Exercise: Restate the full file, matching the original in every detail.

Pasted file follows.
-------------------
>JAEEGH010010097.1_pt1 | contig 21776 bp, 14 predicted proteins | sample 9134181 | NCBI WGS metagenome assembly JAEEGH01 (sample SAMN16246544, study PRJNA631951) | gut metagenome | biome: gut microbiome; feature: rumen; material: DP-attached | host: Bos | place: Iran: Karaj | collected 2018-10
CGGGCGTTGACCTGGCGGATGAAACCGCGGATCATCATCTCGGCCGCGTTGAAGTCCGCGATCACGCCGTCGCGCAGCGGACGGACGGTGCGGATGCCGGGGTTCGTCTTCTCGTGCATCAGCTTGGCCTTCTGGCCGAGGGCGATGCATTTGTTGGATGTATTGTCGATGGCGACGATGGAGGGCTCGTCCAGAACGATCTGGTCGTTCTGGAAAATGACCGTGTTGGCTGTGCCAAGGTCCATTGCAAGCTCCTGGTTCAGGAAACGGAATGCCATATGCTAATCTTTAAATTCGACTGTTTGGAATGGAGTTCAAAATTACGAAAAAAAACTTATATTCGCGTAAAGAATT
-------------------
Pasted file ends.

>JAEEGH010010097.1_pt1 | contig 21776 bp, 14 predicted proteins | sample 9134181 | NCBI WGS metagenome assembly JAEEGH01 (sample SAMN16246544, study PRJNA631951) | gut metagenome | biome: gut microbiome; feature: rumen; material: DP-attached | host: Bos | place: Iran: Karaj | collected 2018-10
CGGGCGTTGACCTGGCGGATGAAACCGCGGATCATCATCTCGGCCGCGTTGAAGTCCGCGATCACGCCGTCGCGCAGCGGACGGACGGTGCGGATGCCGGGGTTCGTCTTCTCGTGCATCAGCTTGGCCTTCTGGCCGAGGGCGATGCATTTGTTGGATGTATTGTCGATGGCGACGATGGAGGGCTCGTCCAGAACGATCTGGTCGTTCTGGAAAATGACCGTGTTGGCTGTGCCAAGGTCCATTGCAAGCTCCTGGTTCAGGAAACGGAATGCCATATGCTAATCTTTAAATTCGACTGTTTGGAATGGAGTTCAAAATTACGAAAAAAAACTTATATTCGCGTAAAGAATT